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Last month I received a call from a parent whose 11-year-old daughter was sending nude pictures of herself through Kik. She was receiving similar pictures from a classmate at school.

Just last week I received a disturbing call from a father in regard to his 10-year-old son who was being bullied online. He wanted to know what to do to protect his son. I shared with him that when students are spending an extended amount of time online, they are increasing the possibilities of getting bullied or becoming a cyberbully. Therefore, parents need to stop or more carefully monitor their children in using social media.

A recent post on Psychology Today focused on “Why Social Media Is Not Smart for Middle School Kids.” I quite agree with author Melanie Hempe, RN, founder of Families Managing Media, that there isn’t a worse time in a child’s life to have access to social media than middle school. Why? Because the mid-brain is reorganizing itself and risk-taking is high and impulse control is low.

Here are just a few reasons why parents should be wary of social media for tweens:

  • Social media was not designed for kids. Their underdeveloped frontal cortex can’t manage the distraction nor the temptations that come with social media use.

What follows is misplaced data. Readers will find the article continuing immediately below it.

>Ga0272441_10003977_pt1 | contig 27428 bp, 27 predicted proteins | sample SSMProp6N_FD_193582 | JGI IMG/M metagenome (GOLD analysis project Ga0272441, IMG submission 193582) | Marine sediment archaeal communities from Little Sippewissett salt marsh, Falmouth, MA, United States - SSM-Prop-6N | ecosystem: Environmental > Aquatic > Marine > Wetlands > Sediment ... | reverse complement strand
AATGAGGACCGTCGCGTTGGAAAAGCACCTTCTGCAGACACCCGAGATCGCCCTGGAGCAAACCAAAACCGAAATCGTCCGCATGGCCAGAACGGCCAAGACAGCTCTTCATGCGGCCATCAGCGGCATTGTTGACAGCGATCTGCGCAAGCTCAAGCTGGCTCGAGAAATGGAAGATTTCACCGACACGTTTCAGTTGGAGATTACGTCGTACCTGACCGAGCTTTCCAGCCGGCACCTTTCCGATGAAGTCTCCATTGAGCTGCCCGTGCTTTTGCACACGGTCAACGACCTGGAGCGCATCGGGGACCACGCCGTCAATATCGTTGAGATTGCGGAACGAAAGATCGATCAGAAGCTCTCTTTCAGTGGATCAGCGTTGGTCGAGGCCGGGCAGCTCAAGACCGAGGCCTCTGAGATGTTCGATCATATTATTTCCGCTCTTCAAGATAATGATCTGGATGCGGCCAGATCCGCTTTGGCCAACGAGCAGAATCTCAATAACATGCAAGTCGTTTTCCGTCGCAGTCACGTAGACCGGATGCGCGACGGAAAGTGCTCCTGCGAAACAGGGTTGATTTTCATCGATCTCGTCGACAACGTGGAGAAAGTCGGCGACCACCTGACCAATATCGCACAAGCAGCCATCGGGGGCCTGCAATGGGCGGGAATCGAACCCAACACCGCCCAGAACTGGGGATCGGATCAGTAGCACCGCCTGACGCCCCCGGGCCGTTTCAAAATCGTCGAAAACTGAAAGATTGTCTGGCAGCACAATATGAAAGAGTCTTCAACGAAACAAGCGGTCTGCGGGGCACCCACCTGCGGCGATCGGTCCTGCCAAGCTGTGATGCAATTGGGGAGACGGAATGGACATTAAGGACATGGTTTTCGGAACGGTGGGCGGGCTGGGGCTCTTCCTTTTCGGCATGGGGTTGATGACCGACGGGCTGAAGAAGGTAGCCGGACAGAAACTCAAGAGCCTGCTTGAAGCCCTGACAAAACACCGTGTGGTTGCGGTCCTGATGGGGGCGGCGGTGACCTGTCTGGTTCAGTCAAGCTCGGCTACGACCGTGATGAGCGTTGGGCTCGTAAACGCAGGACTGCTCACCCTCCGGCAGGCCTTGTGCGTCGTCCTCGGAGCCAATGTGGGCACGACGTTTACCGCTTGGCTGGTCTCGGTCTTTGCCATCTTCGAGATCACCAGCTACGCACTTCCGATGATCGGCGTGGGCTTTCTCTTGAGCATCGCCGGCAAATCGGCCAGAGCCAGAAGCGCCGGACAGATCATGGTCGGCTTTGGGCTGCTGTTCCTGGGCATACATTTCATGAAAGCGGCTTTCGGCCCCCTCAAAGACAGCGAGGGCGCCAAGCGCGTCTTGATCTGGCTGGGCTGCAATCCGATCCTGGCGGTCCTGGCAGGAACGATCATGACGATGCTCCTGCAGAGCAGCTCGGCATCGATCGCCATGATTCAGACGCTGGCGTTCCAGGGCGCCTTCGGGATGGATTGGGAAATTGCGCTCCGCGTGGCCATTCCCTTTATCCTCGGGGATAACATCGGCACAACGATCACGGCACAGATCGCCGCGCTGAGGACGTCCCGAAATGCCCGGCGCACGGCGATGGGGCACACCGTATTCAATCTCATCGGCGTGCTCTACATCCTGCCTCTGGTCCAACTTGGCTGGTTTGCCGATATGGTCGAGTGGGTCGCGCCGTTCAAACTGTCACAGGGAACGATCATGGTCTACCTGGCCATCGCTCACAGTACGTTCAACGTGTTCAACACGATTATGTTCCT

• Social media is a very addictive form of screen entertainment. Much like video game addiction, early use can set up future addiction patterns and habits.
  • Social media easily replaces learning the hard social “work” of dealing face to face with peers, a skill that they will need to practice to be successful in real life.
  • Social media can cause teens to lose connection from their family and view “friends” as their foundation.

What can parents do? Here are some practical ideas.

  • Delay access to social media.
  • Follow your tween’s social media accounts.
  • Create family accounts.
  • Allow social media only on large screens.
  • Keep a sharp eye on how much time they are spending on social media.
  • Plan face-to-face time for your teens with their friends.
  • Spend more real non-tech time with your children.

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